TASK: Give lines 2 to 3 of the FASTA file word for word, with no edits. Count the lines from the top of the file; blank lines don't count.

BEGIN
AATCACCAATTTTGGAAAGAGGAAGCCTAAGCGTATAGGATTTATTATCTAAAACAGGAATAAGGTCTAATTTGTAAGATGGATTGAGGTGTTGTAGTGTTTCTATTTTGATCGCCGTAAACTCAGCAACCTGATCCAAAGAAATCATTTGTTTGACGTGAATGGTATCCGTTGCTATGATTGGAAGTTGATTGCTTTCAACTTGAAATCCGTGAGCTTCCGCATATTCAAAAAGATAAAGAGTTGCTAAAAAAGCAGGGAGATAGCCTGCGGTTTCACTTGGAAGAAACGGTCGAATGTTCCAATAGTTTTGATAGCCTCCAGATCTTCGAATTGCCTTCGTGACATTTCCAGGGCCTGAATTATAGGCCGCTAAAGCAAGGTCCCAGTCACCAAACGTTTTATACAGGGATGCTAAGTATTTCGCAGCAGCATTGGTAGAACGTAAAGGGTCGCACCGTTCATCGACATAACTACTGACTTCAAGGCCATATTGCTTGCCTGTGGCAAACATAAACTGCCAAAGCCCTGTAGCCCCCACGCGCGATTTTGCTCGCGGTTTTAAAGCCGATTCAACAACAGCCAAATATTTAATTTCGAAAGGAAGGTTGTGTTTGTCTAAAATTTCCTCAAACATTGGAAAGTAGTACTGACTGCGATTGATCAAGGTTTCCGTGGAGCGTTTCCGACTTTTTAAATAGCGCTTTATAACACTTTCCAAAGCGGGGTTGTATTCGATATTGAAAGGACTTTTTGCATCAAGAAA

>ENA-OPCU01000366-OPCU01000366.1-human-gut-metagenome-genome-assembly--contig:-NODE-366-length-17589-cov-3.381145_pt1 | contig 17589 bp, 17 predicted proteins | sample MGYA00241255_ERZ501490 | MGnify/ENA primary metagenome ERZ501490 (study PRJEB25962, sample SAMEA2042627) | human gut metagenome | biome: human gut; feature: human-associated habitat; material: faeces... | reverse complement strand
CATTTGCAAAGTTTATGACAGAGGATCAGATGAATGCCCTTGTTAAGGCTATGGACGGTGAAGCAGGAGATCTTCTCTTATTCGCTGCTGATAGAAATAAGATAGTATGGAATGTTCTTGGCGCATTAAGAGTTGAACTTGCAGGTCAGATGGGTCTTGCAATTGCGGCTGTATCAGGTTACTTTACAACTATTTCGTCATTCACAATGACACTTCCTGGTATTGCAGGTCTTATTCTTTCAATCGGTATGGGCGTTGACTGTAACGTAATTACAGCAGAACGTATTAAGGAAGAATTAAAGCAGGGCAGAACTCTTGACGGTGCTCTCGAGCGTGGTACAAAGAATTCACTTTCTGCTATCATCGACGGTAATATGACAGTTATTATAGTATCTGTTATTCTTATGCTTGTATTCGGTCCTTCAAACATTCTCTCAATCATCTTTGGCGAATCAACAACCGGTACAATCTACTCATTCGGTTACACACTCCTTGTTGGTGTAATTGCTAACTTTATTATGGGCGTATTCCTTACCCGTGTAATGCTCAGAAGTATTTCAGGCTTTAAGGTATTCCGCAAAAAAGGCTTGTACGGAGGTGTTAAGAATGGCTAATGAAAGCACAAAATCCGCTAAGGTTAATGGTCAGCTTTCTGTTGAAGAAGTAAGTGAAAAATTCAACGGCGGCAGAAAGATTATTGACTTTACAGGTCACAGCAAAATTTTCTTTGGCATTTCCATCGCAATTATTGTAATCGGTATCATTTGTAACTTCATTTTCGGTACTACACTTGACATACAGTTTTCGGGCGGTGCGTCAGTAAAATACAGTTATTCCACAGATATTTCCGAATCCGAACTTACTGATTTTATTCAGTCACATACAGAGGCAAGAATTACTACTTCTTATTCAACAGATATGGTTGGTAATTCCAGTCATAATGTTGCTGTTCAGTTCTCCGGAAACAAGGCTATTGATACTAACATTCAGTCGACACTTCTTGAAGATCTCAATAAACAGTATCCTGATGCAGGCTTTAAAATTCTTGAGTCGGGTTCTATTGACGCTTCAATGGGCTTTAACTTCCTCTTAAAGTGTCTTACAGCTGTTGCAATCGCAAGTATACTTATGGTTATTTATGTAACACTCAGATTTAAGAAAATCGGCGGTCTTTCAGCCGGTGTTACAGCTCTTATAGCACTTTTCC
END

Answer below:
>ENA-OPCU01000366-OPCU01000366.1-human-gut-metagenome-genome-assembly--contig:-NODE-366-length-17589-cov-3.381145_pt1 | contig 17589 bp, 17 predicted proteins | sample MGYA00241255_ERZ501490 | MGnify/ENA primary metagenome ERZ501490 (study PRJEB25962, sample SAMEA2042627) | human gut metagenome | biome: human gut; feature: human-associated habitat; material: faeces... | reverse complement strand
CATTTGCAAAGTTTATGACAGAGGATCAGATGAATGCCCTTGTTAAGGCTATGGACGGTGAAGCAGGAGATCTTCTCTTATTCGCTGCTGATAGAAATAAGATAGTATGGAATGTTCTTGGCGCATTAAGAGTTGAACTTGCAGGTCAGATGGGTCTTGCAATTGCGGCTGTATCAGGTTACTTTACAACTATTTCGTCATTCACAATGACACTTCCTGGTATTGCAGGTCTTATTCTTTCAATCGGTATGGGCGTTGACTGTAACGTAATTACAGCAGAACGTATTAAGGAAGAATTAAAGCAGGGCAGAACTCTTGACGGTGCTCTCGAGCGTGGTACAAAGAATTCACTTTCTGCTATCATCGACGGTAATATGACAGTTATTATAGTATCTGTTATTCTTATGCTTGTATTCGGTCCTTCAAACATTCTCTCAATCATCTTTGGCGAATCAACAACCGGTACAATCTACTCATTCGGTTACACACTCCTTGTTGGTGTAATTGCTAACTTTATTATGGGCGTATTCCTTACCCGTGTAATGCTCAGAAGTATTTCAGGCTTTAAGGTATTCCGCAAAAAAGGCTTGTACGGAGGTGTTAAGAATGGCTAATGAAAGCACAAAATCCGCTAAGGTTAATGGTCAGCTTTCTGTTGAAGAAGTAAGTGAAAAATTCAACGGCGGCAGAAAGATTATTGACTTTACAGGTCACAGCAAAATTTTCTTTGGCATTTCCATCGCAATTATTGTAATCGGTATCATTTGTAACTTCATTTTCGGTACTACACTTGACATACAGTTTTCGGGCGGTGCGTCAGTAAAATACAGTTATTCCACAGATATTTCCGAATCCGAACTTACTGATTTTATTCAGTCACATACAGAGGCAAGAATTACTACTTCTTATTCAACAGATATGGTTGGTAATTCCAGTCATAATGTTGCTGTTCAGTTCTCCGGAAACAAGGCTATTGATACTAACATTCAGTCGACACTTCTTGAAGATCTCAATAAACAGTATCCTGATGCAGGCTTTAAAATTCTTGAGTCGGGTTCTATTGACGCTTCAATGGGCTTTAACTTCCTCTTAAAGTGTCTTACAGCTGTTGCAATCGCAAGTATACTTATGGTTATTTATGTAACACTCAGATTTAAGAAAATCGGCGGTCTTTCAGCCGGTGTTACAGCTCTTATAGCACTTTTCC